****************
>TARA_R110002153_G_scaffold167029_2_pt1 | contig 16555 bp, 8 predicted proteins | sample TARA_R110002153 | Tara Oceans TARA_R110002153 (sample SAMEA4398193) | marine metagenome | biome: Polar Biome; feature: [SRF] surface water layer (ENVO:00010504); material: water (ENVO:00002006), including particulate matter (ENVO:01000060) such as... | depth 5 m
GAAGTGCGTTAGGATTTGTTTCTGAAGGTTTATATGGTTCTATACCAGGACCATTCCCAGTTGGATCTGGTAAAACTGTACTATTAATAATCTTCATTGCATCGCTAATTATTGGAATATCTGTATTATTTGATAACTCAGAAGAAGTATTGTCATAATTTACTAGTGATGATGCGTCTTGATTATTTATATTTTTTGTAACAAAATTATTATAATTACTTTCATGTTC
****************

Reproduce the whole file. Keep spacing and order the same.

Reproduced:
>TARA_R110002153_G_scaffold167029_2_pt1 | contig 16555 bp, 8 predicted proteins | sample TARA_R110002153 | Tara Oceans TARA_R110002153 (sample SAMEA4398193) | marine metagenome | biome: Polar Biome; feature: [SRF] surface water layer (ENVO:00010504); material: water (ENVO:00002006), including particulate matter (ENVO:01000060) such as... | depth 5 m
GAAGTGCGTTAGGATTTGTTTCTGAAGGTTTATATGGTTCTATACCAGGACCATTCCCAGTTGGATCTGGTAAAACTGTACTATTAATAATCTTCATTGCATCGCTAATTATTGGAATATCTGTATTATTTGATAACTCAGAAGAAGTATTGTCATAATTTACTAGTGATGATGCGTCTTGATTATTTATATTTTTTGTAACAAAATTATTATAATTACTTTCATGTTC